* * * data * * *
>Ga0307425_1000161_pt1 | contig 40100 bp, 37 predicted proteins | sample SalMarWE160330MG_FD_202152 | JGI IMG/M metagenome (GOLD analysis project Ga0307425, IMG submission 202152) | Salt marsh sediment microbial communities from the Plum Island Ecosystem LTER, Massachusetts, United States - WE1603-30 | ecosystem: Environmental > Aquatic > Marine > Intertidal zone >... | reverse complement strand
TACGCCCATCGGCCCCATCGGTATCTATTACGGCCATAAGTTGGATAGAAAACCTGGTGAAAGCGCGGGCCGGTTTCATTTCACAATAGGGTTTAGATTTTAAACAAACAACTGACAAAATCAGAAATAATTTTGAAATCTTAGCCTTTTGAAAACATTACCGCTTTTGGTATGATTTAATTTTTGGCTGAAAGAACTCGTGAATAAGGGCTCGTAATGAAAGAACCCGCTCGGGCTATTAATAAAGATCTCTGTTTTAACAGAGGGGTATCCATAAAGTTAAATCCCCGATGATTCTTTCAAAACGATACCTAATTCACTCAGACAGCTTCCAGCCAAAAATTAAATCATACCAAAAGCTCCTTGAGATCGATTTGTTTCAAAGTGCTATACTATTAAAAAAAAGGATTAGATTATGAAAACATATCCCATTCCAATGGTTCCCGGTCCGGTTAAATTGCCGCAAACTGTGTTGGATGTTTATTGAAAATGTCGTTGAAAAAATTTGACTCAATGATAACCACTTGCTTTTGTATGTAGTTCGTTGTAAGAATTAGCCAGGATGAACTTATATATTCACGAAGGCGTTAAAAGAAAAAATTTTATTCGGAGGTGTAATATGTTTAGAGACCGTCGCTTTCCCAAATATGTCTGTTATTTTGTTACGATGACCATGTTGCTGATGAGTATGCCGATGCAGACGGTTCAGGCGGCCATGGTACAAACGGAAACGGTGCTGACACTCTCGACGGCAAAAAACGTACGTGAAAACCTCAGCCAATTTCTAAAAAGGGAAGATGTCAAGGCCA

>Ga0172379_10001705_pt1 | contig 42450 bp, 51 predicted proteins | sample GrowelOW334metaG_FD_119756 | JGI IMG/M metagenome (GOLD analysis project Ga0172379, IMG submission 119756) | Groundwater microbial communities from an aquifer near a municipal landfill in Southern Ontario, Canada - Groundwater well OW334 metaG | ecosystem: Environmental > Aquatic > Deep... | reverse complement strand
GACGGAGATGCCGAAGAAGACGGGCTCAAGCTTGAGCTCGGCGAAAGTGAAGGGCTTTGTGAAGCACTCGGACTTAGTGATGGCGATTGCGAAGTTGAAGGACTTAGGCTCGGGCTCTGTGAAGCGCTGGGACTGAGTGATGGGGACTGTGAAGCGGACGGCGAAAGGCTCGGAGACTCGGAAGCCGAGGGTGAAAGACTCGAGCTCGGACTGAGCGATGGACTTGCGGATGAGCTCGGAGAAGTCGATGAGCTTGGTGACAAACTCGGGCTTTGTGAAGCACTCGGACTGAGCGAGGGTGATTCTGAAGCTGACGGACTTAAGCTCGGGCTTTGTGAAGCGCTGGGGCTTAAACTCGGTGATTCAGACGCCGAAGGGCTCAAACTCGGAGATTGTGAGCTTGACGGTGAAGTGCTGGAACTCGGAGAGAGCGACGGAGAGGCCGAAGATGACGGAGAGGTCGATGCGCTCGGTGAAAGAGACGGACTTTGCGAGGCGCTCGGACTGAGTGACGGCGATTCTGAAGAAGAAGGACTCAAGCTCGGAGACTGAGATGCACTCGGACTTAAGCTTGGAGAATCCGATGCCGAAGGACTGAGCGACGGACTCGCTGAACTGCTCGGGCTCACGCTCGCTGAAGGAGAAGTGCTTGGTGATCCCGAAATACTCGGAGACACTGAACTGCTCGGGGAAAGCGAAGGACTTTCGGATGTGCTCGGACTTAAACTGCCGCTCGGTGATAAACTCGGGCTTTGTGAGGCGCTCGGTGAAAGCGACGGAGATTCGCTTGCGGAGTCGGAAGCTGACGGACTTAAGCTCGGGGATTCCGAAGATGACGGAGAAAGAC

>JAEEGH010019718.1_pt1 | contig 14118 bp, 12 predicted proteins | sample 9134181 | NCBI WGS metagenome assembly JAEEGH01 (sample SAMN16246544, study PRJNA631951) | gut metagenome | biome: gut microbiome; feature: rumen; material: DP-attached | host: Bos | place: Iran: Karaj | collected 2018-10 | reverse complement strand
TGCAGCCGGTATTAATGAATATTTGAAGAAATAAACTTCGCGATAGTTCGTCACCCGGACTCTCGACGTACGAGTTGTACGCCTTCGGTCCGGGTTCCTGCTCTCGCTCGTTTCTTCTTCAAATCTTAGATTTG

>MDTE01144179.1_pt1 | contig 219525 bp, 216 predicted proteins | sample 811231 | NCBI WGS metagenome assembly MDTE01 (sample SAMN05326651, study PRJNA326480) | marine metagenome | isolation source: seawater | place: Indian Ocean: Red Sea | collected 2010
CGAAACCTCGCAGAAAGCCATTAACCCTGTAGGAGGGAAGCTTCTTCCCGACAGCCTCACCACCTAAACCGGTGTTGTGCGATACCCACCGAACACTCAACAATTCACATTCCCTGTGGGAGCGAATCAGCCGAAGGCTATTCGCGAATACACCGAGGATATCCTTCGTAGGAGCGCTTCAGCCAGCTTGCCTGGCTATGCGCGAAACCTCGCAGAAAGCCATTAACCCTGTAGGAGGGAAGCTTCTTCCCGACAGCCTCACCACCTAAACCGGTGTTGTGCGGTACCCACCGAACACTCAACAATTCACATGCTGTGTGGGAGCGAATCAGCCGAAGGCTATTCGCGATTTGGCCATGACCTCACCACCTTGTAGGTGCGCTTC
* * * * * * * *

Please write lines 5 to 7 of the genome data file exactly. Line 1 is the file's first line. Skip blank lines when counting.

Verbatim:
>JAEEGH010019718.1_pt1 | contig 14118 bp, 12 predicted proteins | sample 9134181 | NCBI WGS metagenome assembly JAEEGH01 (sample SAMN16246544, study PRJNA631951) | gut metagenome | biome: gut microbiome; feature: rumen; material: DP-attached | host: Bos | place: Iran: Karaj | collected 2018-10 | reverse complement strand
TGCAGCCGGTATTAATGAATATTTGAAGAAATAAACTTCGCGATAGTTCGTCACCCGGACTCTCGACGTACGAGTTGTACGCCTTCGGTCCGGGTTCCTGCTCTCGCTCGTTTCTTCTTCAAATCTTAGATTTG

>MDTE01144179.1_pt1 | contig 219525 bp, 216 predicted proteins | sample 811231 | NCBI WGS metagenome assembly MDTE01 (sample SAMN05326651, study PRJNA326480) | marine metagenome | isolation source: seawater | place: Indian Ocean: Red Sea | collected 2010